Table 1 Overview of the expression and localization of PD-L1/PD-1 pathway in pain model

In clinical, a study suggested that varicella-zoster virus (VZV) could productively modulate expression of immunoinhibitory proteins and blocking PD-L1 enhances virus specific CD8+ T cell effector function [56]. In VZV-induced postherpetic neuralgia (PHN), the expression of PD-L1 and PD-1 in T cells were higher in patients with PHN than without PHN [57]. Different exercise patterns alleviated the arthritic pain of patients with osteoarthritis, also accompanied by an increase in serum PD-1 levels [58]. Zhang et al. indicated that compared with normal people, the positive expression rate of sPD-1 and PD-1 are significantly higher in patients with cancer pain [59]. The expression of PD-1 on T cell surfaces decreased and peripheral sPD-1 content increased with increasing degree of cancer pain [59]. Similarly, Wang et al. also found that the overexpression of PD-L1 in NSCLC patients [60]. In addition, mounting studies have shown that PD-L1/PD-1 inhibitors may cause pain in cancer treatment [61]. For example, Majenka et al. have reported a series of acute low back pain due to administration of monoclonal antibodies directed against PD-1/PD-L1 for skin cancer treatment in patients [62]. And Melanoma and lung cancer patients may experience arthralgia following PD-1 inhibitor treatment [63,64,65].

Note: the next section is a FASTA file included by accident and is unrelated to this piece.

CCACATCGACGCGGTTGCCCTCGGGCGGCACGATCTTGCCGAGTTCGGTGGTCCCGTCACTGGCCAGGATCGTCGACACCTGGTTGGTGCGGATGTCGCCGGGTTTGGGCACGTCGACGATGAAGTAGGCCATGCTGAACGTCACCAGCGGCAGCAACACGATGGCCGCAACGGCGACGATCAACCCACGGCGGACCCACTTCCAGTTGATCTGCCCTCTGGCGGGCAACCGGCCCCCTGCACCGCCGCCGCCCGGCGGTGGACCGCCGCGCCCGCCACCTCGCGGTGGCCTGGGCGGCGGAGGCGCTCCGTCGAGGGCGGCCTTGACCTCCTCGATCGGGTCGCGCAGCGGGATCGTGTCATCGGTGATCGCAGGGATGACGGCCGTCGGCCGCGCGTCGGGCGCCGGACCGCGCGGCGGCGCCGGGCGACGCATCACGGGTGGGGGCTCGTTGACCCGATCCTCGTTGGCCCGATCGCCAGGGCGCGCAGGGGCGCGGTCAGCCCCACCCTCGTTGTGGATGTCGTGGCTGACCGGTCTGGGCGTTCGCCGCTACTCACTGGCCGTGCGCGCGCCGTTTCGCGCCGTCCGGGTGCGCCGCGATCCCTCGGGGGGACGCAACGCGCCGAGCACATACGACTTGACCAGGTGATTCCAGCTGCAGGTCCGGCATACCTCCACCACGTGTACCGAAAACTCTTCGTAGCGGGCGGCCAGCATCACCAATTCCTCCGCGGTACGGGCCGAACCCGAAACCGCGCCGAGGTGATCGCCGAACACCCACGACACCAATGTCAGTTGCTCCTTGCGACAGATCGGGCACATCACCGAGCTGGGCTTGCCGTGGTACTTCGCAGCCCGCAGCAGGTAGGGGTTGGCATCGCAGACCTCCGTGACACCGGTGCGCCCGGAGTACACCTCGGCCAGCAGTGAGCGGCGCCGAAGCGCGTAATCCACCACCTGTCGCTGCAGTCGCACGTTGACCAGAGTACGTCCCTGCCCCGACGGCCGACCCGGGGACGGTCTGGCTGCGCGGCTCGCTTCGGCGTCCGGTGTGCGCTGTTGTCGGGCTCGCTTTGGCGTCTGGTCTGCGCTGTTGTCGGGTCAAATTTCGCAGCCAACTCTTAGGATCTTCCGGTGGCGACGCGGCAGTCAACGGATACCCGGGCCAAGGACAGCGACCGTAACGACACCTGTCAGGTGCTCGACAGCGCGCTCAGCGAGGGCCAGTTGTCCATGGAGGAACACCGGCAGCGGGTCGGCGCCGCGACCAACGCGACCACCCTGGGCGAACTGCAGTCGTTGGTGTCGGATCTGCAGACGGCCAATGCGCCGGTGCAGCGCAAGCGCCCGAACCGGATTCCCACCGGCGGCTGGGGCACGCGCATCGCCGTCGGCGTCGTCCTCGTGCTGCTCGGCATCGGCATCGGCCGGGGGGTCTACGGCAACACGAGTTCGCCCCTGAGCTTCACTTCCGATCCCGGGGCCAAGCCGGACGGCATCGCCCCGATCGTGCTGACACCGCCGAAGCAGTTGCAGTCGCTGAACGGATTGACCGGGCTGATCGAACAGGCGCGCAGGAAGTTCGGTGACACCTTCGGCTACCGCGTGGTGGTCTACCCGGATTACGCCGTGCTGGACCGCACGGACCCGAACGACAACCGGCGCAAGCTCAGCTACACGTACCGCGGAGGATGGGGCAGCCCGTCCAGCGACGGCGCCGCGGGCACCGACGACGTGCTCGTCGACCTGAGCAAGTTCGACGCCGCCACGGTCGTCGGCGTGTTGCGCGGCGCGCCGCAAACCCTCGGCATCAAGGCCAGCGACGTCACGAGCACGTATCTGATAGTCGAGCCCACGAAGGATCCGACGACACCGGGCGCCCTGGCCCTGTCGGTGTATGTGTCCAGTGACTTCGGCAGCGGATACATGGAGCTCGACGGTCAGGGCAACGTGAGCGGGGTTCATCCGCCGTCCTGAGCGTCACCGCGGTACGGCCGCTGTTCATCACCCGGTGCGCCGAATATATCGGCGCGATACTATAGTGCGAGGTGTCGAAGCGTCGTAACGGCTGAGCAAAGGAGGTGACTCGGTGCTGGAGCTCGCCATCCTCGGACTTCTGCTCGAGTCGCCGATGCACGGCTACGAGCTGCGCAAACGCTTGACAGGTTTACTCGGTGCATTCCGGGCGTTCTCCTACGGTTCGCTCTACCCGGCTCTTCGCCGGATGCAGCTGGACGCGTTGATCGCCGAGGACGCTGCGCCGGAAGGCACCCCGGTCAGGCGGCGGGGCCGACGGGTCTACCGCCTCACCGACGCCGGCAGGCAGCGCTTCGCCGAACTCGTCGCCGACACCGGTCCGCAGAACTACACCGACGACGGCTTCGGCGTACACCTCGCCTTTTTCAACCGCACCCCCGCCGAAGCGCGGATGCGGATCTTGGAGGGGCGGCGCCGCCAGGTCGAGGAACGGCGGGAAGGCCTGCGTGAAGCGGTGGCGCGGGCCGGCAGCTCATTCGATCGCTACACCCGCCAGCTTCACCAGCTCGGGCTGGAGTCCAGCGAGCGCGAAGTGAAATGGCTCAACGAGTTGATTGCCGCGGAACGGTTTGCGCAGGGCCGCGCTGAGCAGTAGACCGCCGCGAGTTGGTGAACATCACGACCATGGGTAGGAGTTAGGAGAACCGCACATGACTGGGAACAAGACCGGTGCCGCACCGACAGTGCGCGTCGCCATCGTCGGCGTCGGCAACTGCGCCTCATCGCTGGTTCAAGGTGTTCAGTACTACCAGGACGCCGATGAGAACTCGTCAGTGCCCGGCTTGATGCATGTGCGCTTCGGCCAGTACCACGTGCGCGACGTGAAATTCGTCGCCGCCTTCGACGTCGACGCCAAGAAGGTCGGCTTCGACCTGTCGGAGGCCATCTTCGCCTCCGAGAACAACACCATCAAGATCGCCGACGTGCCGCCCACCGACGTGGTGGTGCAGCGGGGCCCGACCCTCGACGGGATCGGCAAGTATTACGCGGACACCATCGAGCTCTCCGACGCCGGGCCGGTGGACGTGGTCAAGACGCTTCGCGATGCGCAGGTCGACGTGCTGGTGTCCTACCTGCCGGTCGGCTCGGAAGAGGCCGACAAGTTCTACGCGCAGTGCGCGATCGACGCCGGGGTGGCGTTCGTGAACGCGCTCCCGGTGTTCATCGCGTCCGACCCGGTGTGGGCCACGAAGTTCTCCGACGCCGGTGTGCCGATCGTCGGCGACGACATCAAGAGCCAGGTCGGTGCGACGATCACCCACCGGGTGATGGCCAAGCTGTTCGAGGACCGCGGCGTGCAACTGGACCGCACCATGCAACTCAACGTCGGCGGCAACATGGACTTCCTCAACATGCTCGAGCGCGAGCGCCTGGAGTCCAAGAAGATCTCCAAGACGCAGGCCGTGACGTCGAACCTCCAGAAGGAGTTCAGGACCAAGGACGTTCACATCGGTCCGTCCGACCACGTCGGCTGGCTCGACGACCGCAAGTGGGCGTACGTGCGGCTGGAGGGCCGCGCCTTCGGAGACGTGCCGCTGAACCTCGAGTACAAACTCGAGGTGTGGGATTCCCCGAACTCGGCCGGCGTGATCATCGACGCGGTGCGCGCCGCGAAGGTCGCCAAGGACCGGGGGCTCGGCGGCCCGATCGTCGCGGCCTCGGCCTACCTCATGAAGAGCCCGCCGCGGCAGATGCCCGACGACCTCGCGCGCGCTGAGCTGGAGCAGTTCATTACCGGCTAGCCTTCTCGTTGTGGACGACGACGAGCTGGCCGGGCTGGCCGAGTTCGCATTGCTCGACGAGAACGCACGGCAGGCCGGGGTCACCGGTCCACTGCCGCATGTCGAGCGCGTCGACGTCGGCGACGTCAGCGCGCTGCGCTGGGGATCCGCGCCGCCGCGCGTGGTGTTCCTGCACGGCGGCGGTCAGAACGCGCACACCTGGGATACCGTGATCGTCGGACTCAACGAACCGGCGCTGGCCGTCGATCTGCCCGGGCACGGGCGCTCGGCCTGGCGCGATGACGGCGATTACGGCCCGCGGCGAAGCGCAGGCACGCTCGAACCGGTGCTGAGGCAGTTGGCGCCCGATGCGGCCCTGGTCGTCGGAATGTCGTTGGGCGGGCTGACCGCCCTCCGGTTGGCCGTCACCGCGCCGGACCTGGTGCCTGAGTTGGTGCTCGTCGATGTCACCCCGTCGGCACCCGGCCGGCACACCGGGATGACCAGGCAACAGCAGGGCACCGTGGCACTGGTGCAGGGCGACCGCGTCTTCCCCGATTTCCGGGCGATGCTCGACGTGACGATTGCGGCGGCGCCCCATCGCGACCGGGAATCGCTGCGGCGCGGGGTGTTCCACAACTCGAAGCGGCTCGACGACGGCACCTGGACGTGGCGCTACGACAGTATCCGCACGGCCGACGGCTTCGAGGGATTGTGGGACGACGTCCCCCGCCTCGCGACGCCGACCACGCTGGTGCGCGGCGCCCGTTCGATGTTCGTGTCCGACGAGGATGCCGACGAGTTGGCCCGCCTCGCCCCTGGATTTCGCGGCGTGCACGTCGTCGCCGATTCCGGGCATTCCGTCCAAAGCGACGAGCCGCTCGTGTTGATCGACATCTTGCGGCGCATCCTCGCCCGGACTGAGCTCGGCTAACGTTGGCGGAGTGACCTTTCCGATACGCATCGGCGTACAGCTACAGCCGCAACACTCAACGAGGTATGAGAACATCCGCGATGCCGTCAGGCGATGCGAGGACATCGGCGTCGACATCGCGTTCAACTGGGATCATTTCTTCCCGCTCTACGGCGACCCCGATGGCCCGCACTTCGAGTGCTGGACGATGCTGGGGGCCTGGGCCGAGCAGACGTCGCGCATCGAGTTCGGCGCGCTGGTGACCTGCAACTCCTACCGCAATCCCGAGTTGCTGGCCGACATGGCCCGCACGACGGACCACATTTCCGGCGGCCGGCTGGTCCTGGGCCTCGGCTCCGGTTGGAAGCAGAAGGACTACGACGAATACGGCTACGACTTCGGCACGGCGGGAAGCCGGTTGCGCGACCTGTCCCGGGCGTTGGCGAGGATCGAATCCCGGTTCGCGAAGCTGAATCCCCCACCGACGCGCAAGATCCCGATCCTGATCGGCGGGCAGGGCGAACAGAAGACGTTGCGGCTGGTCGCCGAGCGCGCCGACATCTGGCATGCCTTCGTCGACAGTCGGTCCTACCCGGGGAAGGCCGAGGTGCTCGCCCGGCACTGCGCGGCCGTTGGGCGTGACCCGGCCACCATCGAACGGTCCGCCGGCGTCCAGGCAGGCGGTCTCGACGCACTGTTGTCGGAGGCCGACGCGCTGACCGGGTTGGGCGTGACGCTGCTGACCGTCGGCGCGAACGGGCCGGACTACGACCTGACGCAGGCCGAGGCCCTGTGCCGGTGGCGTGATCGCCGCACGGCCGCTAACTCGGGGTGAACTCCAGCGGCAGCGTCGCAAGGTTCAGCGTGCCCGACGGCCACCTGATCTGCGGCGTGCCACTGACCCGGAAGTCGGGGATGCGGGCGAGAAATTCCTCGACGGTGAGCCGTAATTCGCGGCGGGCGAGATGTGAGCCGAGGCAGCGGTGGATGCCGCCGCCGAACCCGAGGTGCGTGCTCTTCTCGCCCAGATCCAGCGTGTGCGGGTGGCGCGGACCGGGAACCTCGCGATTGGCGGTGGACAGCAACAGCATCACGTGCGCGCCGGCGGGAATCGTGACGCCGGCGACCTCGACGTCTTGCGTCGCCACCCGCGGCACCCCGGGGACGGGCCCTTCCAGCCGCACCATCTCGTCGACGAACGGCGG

In conclusion, PD-L1/PD-1 pathway is capable of inhibiting both physiological and pathological pain. Subsequently, we will elaborate on the mechanism of pain relief through the PD-L1/PD-1 pathway in detail.

The mechanisms of PD-L1/PD-1 pathway in pain relief

PD-L1/PD-1 pathway and macrophage

There is abundant evidence that macrophages are capable of accumulating at the nerve injury site and secrete various inflammatory mediators, thus sensitizing nociceptive neurons [66,67,68,69]. Macrophages, functioning as key regulators of peripheral pain, exert control over the inflammatory response and pain signaling through their interactions with neurons [70]. Thus, it is conceivable that macrophages, being pivotal immune cells, could be considered as potential targets for PD-L1/PD-1. The underlying mechanisms are as follows.

PD-L1/PD-1 pathway inhibits macrophage proliferation and infiltration